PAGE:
(1) relation back is permitted by the law that provides the statute of limitations applicable to the action, or
(2) the claim or defense asserted in the amended pleading arose out of the conduct, transaction, or occurrence set forth or attempted to be set forth in the original pleading . . .
  The central inquiry under Rule 15(c) is "whether adequate notice of the matters raised in the amended pleading has been given to the opposing party within the statute of limitations by the general fact situation alleged in the original pleading." Stevelman v. Alias Research, Inc., 174 F.3d 79, 86 (2d Cir. 1999) (citation omitted).

  A district court addressed the issue of proper notice under similar factual circumstances in Mueller v. Long Island Railroad Co., 1997 WL 189123 (S.D.N.Y. 1997). In Mueller, the court was faced with the question of whether to allow a plaintiff to amend his complaint pending in federal court to include a state claim for medical malpractice. The plaintiff in Mueller suffered physical injury during the course of his employment by the Long Island Railroad Company (LERR) when a piece of metal became lodged in his elbow. He filed suit in federal court against the LJCRR under the Federal Employers Liability Act (FELA). The plaintiff received surgical treatment for his injury at Mount Sinai Medical Center and Mount Sinai Hospital, which he alleged aggravated and exacerbated his original injury. Id. at *1. Plaintiff and his wife then filed a medical malpractice action in state court against Mount Sinai Medical Center and Mount Sinai Hospital and the doctors who performed the surgery.

  Plaintiff later sought to amend his federal complaint to include the state malpractice claim., and the court exercised supplemental jurisdiction because it found a common nucleus of operative fact; thus, the FELA claim and the malpractice claim formed part of the same case or controversy as required under the supplemental jurisdiction provisions of 28 U.S.C. § 1367. The Page 11 medical defendants opposed plaintiffs motion to amend, arguing that the malpractice claim was barred by the New York statute of limitations found in Section 214-b of the New York Civil Practice Law and Rules. The Mueller Court stated that the malpractice claim "would be timely if it relates back to the events set forth in the original state pleading," and determined that "`original pleading,' as that term is used in Ruled 15(c)(2), refers to plaintiffs original complaint against the defendants in the state court action. . . ." Mueller, supra, at *5. The court then found that plaintiffs proposed amendment related back to the date of the original complaint:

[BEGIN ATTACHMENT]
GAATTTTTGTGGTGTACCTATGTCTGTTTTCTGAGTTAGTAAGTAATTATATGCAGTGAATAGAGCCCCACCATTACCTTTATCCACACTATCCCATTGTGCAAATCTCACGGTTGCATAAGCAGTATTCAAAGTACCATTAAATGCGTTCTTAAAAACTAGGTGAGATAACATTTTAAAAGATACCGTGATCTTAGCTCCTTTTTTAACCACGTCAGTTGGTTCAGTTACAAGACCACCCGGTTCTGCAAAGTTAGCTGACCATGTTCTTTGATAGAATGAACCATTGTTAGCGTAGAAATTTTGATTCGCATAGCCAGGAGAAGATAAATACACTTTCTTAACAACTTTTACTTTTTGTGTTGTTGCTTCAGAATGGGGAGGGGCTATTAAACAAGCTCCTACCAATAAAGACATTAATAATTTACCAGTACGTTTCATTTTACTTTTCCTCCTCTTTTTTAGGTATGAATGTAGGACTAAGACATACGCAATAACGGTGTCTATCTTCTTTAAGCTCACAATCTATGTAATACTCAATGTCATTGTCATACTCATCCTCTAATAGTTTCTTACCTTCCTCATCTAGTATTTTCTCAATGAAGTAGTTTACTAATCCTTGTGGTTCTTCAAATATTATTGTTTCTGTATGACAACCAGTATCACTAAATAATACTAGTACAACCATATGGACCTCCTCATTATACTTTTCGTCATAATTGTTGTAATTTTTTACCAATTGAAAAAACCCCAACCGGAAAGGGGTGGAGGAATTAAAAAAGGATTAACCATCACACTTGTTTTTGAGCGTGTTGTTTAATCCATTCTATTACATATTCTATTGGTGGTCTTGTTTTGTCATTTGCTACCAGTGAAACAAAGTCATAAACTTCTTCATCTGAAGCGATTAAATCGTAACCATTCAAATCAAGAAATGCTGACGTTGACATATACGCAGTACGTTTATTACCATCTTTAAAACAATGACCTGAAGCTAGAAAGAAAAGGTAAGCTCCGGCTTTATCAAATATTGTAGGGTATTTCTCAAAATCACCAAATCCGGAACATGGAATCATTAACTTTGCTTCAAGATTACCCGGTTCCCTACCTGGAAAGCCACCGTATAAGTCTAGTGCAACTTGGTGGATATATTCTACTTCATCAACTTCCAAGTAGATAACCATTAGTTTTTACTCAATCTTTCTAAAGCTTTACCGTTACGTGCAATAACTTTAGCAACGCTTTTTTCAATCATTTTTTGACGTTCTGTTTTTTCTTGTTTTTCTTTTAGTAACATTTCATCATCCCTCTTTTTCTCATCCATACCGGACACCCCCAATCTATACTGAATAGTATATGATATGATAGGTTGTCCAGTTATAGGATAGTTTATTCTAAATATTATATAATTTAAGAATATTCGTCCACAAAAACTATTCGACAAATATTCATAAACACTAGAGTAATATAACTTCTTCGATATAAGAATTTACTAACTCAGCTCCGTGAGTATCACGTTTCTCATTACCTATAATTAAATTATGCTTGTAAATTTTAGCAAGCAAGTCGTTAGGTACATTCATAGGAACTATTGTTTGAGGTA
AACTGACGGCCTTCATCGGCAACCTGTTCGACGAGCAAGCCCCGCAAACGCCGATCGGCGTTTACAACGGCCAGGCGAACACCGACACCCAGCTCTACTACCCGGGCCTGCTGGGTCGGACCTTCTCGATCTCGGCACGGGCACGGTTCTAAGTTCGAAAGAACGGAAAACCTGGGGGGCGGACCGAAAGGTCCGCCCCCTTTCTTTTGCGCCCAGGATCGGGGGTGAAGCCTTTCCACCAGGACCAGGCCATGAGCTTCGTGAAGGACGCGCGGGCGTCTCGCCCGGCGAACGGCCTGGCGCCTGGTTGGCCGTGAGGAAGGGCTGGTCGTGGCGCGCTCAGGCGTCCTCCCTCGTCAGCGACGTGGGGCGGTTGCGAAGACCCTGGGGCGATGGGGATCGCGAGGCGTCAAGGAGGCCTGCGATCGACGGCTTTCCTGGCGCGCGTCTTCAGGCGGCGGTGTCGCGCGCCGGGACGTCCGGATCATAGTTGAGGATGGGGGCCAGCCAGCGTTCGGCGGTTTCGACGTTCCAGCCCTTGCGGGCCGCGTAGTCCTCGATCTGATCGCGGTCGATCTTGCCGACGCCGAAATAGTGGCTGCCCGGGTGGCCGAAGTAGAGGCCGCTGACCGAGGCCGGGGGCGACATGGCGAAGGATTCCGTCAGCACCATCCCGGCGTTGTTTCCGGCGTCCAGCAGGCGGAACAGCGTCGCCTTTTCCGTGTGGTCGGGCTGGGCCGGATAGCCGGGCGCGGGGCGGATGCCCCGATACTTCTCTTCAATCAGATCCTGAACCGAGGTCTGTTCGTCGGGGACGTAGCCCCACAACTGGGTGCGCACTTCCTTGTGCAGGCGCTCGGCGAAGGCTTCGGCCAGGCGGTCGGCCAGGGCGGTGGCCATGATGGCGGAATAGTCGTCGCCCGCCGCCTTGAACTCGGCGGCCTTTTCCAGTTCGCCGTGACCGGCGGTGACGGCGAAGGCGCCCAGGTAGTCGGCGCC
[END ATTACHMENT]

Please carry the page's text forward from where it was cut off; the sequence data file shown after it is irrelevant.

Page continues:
In this case, plaintiff filed a timely state claim for malpractice against the medical defendants. The allegations of the state complaint are identical to the allegations in the proposed amended complaint in this Court; as a result, the medical defendants were clearly on notice of the plaintiffs claim from the date the state court complaint was filed. Given that the "linchpin [of Rule 15(c)] is notice," Schiavone v. Fortune, 477 U.S. 21, 31, 106 S.Ct. 2379, 91 L.Ed.2d 18 (1985), I conclude that plaintiffs proposed amendment relates back to the date of the original state court complaint against the medical defendants. Accordingly, plaintiffs proposed malpractice claim is not time-barred and the amendment is not futile.
Mueller, supra, at *6 (S.D.N.Y. 1997).

  The proper question here, then, is whether the Lewis Complaint alleging medical malpractice, filed by Lewis in state court on December 23, 1998, put Defendants "clearly on notice" of the allegations in the Amended Complaint implicating Defendants' conduct between October 7, 1994 and May 22, 1996. The Lewis Complaint alleges, inter alia, that:

On or about January 1, 1994 and continuing up [to] and including the present, plaintiff Freda T. Lewis came under the medical, obstetrical and gynecological management, diagnosis, care and treatment of defendants Gumbs . . . and [Brownsville]. . . . At various times between January 24, 1994 up to and including July 13, 1998, defendants Gumbs . . . and [Brownsville] . . . examined and provided gynecological and/or obstetrical care and advice to Freda T. Lewis. Defendants . . . negligently rendered gynecological and/or obstetrical care and treatment to Freda T. Lewis and negligently advised Freda T. Lewis concerning her condition.
(Lewis Compl. ¶¶ 28, 30-31, Ex. A to PL's Affirm. Opp'n) Page 12

  Although Plaintiffs allegations in her Amended Complaint are not identical to those in the Lewis Complaint, in that they specify the relevant time period in which Defendants provided medical treatment to Lewis as October 7, 1994 to May 12, 1999, there can be no doubt that Defendants' receipt of the Lewis Complaint placed them on notice of Plaintiff's claims regarding Defendants' conduct between October 7, 1994 and May 22, 1996. Relation back of Plaintiff's Amended Complaint will not result, therefore, in "unfair surprise" to the Defendants. See Benfield v. Mocatta Metals Corp., 26 F.3d 19, 23 (2d Cir. 1994) (relation back allowed when there is sufficient commonality between claims, evidence and testimony to support both claims, and there will be no surprise to defendant as a result of amendment); 131 Main Street Assocs. v. Manko, 897 F. Supp. 1507, 1521 (S.D.N.Y. 1995) (late filed claims properly relate back as long as there is no unfair surprise to defendant).

  Therefore, Defendants' statute of limitations claim is flawed and the motion to dismiss on this ground is denied.


  For the foregoing reasons, Defendants' motion to dismiss is denied.